By David Finkle
"Book of Love"
Metropolitan Room – October 18, 25, November 20
Looking for love in all the right and wrong places, finding it, losing it, recovering from it, disdaining it, choking on it, floating on it, discombobulated by it—Kathleen France is only the latest boite denizen to make it the theme of a gig. And trust me on this, she won't be the last. The reason is simple. Some as-yet-undisclosed percentage of popular songs are, heaven help us, concerned with love. When singers go looking for songs to sing, there are all those beckoning love songs like Circe and her galfriends on the shore.
France calls her Metropolitan Room show "Book of Love," and apparently the love ditties appealed to her because—at just short of 40—she has yet to find the great love she's been hoping to find for quite some time. I think she even mentions the number of days she's said, or sung, to herself the hope-springs-eternal phrase, "I Know It's Today." It was something like 14,000-plus. Or maybe she's just echoing the statistic given in the song "I Know It's Today," which David Lindsay-Abaire and Jeanine Tesori wrote for the soon-to-shutter "Shrek The Musical."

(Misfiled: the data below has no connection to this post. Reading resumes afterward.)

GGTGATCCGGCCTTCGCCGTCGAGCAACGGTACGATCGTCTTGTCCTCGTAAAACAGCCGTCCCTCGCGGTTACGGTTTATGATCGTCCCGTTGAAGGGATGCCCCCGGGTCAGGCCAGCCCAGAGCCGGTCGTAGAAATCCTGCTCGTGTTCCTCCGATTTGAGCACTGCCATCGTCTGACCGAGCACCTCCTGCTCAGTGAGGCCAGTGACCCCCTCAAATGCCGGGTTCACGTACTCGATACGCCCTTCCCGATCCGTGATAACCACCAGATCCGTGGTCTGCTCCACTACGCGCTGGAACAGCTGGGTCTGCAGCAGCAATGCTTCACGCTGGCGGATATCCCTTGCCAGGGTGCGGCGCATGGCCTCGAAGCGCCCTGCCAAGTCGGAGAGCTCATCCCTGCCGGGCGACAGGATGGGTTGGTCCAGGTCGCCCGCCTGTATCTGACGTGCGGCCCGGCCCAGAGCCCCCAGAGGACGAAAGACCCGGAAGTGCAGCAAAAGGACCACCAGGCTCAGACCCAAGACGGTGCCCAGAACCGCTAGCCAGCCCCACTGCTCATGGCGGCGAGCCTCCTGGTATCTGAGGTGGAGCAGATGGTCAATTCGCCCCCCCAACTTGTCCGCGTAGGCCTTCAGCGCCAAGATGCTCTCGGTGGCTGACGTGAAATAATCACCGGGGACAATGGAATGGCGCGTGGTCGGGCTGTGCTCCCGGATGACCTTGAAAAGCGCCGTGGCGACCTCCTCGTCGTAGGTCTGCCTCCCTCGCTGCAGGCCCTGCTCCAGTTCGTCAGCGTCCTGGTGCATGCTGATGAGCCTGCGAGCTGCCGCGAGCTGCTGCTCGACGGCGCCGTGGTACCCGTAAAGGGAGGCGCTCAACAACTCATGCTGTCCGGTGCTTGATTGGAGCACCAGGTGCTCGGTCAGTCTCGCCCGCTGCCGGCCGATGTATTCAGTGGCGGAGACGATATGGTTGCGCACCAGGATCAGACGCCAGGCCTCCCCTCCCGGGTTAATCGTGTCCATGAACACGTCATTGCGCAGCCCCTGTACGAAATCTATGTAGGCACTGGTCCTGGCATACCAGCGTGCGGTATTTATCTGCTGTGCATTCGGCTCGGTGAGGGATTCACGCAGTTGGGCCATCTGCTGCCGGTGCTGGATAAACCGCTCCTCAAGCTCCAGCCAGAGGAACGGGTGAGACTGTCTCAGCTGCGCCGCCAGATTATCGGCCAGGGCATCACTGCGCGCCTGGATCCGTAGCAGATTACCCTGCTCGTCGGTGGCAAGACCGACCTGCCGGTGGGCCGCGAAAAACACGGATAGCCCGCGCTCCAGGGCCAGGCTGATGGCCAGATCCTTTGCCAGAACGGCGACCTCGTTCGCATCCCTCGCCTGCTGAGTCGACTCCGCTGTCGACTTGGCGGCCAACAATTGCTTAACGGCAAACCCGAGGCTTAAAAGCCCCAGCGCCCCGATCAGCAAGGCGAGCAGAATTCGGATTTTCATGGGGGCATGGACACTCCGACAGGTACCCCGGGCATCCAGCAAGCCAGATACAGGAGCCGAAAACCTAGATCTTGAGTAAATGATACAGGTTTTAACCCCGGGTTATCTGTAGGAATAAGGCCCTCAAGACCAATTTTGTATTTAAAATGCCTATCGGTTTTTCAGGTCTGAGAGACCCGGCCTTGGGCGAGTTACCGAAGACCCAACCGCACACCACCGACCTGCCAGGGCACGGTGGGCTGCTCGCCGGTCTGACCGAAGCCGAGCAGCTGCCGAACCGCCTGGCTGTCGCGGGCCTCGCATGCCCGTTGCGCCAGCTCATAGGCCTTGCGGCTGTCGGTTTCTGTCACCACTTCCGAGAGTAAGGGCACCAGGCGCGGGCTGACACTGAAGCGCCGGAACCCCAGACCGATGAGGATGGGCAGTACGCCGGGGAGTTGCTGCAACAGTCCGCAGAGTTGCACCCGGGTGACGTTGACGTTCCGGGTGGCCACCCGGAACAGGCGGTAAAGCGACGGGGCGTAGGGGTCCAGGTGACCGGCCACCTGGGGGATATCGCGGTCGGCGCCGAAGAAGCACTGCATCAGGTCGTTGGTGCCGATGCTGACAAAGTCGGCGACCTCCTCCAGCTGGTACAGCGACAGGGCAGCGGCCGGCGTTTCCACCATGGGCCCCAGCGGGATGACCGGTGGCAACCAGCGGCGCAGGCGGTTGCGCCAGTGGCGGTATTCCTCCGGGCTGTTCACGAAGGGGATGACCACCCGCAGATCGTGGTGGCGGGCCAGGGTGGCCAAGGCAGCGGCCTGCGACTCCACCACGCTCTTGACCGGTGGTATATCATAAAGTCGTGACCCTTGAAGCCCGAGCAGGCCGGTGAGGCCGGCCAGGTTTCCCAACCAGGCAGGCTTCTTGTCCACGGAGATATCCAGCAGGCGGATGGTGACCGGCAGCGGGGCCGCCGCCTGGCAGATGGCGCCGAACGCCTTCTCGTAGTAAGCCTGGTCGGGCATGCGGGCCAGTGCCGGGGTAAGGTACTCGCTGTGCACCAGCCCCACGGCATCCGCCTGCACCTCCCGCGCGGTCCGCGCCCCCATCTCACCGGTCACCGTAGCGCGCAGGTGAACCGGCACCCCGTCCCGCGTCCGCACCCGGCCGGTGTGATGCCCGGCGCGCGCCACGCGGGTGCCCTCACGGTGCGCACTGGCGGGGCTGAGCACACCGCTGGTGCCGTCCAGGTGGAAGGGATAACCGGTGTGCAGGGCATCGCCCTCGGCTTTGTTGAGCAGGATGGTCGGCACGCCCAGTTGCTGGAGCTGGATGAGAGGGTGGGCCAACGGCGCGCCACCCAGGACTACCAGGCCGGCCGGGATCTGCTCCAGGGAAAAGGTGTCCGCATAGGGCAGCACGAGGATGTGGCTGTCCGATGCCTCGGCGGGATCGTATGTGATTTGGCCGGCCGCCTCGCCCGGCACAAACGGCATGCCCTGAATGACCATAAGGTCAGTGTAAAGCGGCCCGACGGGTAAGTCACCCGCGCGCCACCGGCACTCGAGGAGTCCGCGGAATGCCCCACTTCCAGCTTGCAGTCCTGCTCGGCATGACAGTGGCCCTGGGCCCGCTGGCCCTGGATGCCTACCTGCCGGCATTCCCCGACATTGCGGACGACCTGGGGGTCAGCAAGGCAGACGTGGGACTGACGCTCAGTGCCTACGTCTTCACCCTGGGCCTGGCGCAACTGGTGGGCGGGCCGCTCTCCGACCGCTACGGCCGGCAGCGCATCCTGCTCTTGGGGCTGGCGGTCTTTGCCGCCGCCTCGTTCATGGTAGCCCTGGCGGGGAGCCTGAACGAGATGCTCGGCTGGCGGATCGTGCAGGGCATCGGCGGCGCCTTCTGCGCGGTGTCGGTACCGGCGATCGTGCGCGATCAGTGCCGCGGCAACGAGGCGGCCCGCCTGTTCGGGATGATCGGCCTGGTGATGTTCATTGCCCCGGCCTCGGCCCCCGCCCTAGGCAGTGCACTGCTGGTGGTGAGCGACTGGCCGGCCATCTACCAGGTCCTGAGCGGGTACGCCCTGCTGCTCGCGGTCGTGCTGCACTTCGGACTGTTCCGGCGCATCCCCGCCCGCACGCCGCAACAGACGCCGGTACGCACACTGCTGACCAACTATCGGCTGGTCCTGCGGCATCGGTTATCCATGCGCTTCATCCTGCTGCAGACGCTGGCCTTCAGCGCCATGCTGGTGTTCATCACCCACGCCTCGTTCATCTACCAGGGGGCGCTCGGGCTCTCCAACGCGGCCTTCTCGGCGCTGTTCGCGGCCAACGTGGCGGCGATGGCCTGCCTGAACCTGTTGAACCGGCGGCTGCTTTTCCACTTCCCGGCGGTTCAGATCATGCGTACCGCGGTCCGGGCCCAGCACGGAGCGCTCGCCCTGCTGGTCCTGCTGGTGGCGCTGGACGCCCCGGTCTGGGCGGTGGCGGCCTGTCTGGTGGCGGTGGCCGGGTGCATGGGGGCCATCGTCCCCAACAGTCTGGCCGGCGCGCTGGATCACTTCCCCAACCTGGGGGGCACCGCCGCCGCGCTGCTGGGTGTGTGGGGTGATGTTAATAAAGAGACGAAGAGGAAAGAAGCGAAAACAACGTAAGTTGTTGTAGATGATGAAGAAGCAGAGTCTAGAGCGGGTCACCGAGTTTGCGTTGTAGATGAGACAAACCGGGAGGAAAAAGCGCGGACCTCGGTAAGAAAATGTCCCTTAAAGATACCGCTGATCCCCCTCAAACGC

Whatever France is doing, she's doing it with a rock singer's force. Oh, she can modulate her tones, all right, usually by shifting from her chest voice into her head voice. When she does, however, she begins to have pitch problems she needs to see to. Yet, staying with the belt isn't always rewarding. When she got to the end of Roy Orbison's "Crying" (which she braided with Bill Withers's "Ain't No Sunshine") and the lyric "crying over you," she might just as well have been singing "screaming over you."
But those cavils don't add up to overriding detriments. The tall warbler, who performs under a Louise Brooks bob and with the immeasurable aid of director Lina Koutrakos, has a helluva good time waxing and waning about her love history and prospects. Plus which she's ably backed by pianist-musical director Tracy Stark of the rockin' arrangements, guitarist Jamie Fox (the night I was there), bassist Skip Ward, drummer Dave Silliman, and singers Wendy Anne Russell and Joshua Judge.
She consistently amuses herself—and therefore the audience—with various comedic tropes. Particularly funny is the chart on eligible men she hauls out to accompany the advice she gives on Sippy Wallace's "Women Be Wise" with its repeated dictum, "Don't advertise your man." Another thing about her: Although none of the selections was written for her, she has the knack of making many of them sound like extremely well-tailored special material.
Lastly, France has the savvy to sing Rusty Magee's "New York Romance," one of the most realistic songs ever written about the Big Apple and its sometimes bruised skin. She gets every nuance the late tunesmith built into it. That's to say that in line with Dolly Parton's "It's All Wrong, But It's All Right," which she gives a rousing reading, France gets some of the set wrong but far more of it right.